Elections and the elusive quest for peace and stability in the eastern DRC: A perspective from the ground, based on fieldwork carried-out in North Kivu province in August and September, 2011
By Lindsay Scorgie
Driving down the dusty main road of Butembo – a city of over half a million people, in the eastern DRC province of North Kivu – I hear the usual urban Congolese noises of motorcycles and lorries driving madly by. But these days there is a new sound too: shovels hitting the ground. All along the main road, construction is underway, as the central thoroughfare of Butembo is being paved for the first time. Not only is this an extremely rare sight in Congo, but it is an occurrence that many locals believe is being undertaken to strategically coincide with election season, the logic being that voters will go to the polls with evidence of development and progress fresh in their minds.
But this is Congo, and things here are much more complicated, even convoluted, than might appear at first glance. This construction project is in fact not being delivered by the government, but rather by the Chinese; it is behind schedule; locals who live close to the expanding road have seen their homes destroyed with no chance of compensation; and perhaps worst of all, in the eyes of many area residents, the paving is being confined to the city limits. Considering Butembo’s position as the trading hub of the region – or ‘the Dubai of Central Africa’ – this is not very helpful. Locals, especially businessmen, would have preferred to see resources spent on improving the vital routes to Kasindi, Beni, or Goma (parts of which hardly pass for roads at all, obviously hindering trade). Yet such a development, Kinshasa knows, could bring unprecedented power and influence to this independent-minded part of the country, orienting the province’s business and trade even further outwards towards neighbouring countries like Uganda, rather than inwards to the capital. The internal political and power dynamics of the DRC are indeed complex, working to a logic difficult for the international community to grasp (especially if attempted from a distance), let alone Congolese citizens.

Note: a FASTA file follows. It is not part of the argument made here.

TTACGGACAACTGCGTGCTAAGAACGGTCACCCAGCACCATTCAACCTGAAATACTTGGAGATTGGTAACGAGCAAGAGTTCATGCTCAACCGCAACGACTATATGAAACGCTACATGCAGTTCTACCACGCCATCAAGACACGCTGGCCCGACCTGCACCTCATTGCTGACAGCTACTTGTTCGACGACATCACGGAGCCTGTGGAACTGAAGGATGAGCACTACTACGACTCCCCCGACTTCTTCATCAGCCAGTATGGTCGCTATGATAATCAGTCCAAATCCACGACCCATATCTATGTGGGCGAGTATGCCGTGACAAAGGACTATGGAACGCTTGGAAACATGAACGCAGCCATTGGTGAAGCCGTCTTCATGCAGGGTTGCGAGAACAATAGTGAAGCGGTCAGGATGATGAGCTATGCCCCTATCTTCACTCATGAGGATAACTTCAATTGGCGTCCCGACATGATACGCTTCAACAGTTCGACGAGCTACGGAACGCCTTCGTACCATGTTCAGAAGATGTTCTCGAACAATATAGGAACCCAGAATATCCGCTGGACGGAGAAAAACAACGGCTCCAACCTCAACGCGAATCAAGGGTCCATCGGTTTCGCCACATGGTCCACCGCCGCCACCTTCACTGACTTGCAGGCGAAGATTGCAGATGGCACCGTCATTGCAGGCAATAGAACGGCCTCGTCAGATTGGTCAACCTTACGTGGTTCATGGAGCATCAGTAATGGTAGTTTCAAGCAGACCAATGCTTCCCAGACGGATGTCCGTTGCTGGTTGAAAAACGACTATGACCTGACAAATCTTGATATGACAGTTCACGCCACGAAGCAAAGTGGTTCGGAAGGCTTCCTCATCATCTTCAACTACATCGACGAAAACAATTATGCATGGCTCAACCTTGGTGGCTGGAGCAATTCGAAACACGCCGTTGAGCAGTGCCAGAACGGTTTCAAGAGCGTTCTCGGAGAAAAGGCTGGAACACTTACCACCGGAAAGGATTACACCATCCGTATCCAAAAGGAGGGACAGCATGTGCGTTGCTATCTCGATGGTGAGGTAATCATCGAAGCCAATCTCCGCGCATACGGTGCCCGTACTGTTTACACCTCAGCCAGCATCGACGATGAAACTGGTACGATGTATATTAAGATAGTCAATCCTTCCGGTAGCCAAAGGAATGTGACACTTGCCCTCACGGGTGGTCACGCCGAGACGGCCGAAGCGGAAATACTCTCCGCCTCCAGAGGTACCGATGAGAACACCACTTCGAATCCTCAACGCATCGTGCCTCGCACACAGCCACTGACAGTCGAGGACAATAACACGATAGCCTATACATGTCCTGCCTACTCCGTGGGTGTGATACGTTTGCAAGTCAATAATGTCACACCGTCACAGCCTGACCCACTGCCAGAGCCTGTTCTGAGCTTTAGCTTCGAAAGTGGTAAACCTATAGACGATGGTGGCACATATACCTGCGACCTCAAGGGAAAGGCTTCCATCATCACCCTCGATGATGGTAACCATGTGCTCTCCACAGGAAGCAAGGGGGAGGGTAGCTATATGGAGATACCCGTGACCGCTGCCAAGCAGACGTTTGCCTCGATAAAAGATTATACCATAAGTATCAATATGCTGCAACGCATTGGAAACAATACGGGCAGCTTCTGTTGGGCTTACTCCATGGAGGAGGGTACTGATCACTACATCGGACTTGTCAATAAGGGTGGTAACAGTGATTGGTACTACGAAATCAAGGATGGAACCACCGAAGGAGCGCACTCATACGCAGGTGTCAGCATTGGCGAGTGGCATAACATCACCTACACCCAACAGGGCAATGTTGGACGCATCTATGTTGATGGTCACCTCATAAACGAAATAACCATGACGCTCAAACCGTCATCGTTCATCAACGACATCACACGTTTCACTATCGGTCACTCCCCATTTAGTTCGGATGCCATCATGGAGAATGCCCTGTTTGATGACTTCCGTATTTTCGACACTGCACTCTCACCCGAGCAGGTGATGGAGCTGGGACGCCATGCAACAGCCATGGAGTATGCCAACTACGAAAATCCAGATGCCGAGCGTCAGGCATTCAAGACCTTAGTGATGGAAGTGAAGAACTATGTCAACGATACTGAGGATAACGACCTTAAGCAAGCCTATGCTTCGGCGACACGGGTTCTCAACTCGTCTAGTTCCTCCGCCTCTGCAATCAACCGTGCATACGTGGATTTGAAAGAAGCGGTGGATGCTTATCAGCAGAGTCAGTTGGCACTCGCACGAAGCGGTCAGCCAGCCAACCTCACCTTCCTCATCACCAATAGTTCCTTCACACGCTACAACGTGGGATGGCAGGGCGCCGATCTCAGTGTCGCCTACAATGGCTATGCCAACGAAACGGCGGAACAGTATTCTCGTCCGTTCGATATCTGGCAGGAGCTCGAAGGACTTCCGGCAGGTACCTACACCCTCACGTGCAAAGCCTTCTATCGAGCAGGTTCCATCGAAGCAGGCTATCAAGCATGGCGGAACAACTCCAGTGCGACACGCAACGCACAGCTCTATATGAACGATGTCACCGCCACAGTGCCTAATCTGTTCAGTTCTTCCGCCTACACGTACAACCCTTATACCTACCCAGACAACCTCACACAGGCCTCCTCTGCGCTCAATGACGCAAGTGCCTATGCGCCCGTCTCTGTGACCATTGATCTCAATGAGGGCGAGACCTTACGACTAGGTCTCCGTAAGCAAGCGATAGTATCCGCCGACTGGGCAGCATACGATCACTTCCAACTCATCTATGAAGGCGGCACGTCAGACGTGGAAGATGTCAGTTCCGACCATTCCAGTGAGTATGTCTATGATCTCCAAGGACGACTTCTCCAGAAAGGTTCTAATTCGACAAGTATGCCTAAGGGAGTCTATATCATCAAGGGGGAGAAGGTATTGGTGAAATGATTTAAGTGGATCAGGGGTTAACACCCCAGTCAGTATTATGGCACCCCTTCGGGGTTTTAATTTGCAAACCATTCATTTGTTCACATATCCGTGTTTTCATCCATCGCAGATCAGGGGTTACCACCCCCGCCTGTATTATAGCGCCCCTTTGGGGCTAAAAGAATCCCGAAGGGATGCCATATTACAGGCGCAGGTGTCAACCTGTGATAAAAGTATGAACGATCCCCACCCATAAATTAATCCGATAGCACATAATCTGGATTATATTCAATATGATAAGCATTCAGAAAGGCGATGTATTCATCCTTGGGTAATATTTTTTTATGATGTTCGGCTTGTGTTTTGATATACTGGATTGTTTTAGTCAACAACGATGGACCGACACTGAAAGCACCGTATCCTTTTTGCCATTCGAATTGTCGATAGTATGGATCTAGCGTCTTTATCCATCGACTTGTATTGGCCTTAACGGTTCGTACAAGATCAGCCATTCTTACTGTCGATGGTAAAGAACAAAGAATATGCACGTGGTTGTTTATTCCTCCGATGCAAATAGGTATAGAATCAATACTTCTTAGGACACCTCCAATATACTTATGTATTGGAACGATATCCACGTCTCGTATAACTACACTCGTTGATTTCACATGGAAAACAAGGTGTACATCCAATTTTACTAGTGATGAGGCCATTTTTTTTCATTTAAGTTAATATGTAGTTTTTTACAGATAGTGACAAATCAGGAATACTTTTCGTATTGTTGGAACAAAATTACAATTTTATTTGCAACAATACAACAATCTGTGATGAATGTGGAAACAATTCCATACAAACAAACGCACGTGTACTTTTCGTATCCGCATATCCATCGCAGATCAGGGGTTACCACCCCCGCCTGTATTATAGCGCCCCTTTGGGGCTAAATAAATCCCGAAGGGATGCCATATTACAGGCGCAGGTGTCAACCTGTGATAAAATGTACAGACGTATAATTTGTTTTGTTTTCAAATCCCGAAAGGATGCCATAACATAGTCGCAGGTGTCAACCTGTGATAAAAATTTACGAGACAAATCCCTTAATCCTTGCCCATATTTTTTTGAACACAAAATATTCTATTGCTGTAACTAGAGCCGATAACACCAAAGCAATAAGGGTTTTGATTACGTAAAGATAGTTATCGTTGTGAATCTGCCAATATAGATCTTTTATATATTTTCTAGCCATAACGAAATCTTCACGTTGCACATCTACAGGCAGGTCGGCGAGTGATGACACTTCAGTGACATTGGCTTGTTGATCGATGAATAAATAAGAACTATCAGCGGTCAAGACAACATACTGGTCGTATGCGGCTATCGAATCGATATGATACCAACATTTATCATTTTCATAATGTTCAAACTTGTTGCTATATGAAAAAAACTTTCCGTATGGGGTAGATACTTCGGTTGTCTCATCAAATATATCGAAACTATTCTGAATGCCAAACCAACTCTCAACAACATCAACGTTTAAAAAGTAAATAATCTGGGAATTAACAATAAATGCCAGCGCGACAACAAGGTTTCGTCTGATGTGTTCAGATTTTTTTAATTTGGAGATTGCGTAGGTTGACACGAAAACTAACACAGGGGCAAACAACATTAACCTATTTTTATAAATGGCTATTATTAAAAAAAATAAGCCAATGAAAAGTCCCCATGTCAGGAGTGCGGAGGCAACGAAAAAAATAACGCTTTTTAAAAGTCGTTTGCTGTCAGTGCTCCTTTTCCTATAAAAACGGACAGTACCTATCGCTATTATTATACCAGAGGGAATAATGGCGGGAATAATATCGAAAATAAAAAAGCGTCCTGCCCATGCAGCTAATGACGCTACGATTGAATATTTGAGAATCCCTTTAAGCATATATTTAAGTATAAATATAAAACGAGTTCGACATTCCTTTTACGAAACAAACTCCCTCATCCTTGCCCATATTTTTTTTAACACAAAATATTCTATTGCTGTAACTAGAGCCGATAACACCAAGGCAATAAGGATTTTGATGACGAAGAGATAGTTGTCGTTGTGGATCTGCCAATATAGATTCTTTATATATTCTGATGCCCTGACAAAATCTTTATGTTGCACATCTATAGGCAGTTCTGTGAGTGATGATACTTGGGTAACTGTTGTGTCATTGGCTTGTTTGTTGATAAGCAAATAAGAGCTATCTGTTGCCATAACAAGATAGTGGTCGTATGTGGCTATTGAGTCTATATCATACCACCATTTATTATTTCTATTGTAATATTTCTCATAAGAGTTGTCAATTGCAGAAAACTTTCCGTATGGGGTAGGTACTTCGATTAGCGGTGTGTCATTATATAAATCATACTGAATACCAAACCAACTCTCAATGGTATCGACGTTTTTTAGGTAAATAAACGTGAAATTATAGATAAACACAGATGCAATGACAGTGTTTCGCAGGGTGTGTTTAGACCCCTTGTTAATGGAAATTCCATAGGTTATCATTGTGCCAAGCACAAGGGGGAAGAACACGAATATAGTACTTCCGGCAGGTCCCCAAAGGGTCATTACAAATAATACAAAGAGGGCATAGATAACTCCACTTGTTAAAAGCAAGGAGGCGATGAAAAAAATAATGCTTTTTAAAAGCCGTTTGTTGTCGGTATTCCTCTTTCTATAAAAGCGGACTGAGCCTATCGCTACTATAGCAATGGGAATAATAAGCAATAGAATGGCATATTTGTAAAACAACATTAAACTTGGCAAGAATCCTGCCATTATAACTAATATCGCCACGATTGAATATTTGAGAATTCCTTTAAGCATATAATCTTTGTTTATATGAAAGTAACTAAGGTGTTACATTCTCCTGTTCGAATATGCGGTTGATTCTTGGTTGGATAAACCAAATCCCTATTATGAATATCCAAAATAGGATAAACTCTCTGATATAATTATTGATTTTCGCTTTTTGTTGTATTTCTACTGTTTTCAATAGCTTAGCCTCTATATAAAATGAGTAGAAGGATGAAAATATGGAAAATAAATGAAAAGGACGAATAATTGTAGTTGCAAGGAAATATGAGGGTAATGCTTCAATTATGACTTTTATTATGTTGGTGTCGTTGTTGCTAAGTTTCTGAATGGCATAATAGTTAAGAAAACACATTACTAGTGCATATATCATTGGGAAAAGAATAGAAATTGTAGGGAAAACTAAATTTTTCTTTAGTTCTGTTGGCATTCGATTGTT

It is not only with regards to the development sphere, however, that North Kivu residents have expressed dismay, concern, and confusion. Their more immediate worries and questions surround the state of security. This is a part of the country where a large proportion of residents fundamentally disagree with the western imposed label of ‘post-conflict’. “Some pockets [of North Kivu] have felt stability, but most have not”, explained a local NGO employee to me. “How can there be peace with this many IDPs [internally displaced persons], and when Lubero [a territory of North Kivu] is at full-out war?”, he asked.
The combination of a history and culture of violence in the DRC, together with an election process featuring an alarming lack of candidates running on platforms of any real political substance, seems to have resulted in an election atmosphere characterized by tactics of coercion, intimidation, and fear. In light of this lack of stability in the area, my interviewees consistently expressed the opinion that the upcoming elections would not only fail to bring peace, but could potentially seriously exacerbate and heighten current levels of violence. While conducting fieldwork in the region throughout August and September, the first signs of this were visible. Local conflict resolution and peacebuilding groups reported increased activity on the part of nearby rebel groups (most notably various Mai Mai factions and the Allied Democratic Forces), as well as the formation of numerous militias.
The area’s ever present rumor-mill was also in full gear with reports of a new rebel group having been created in the north of the province. A road I traveled between the cities of Beni and Butembo at the beginning of my fieldwork became increasingly dangerous over the course of my stay. Regular attacks on civilians last month throughout this Beni-Butembo route have been said to be the activity of bandits placed there by Mbusa Nyamwisi, a local politician (also former warlord) running for the post of president. Many of these developments and occurrences are often difficult to factually verify, in an area of Congo that suffers severely from poor information flow, commonly exacerbated by an unwillingness on the part of external actors to share information with local groups. Nevertheless, there was no denying the rapidly changing security environment.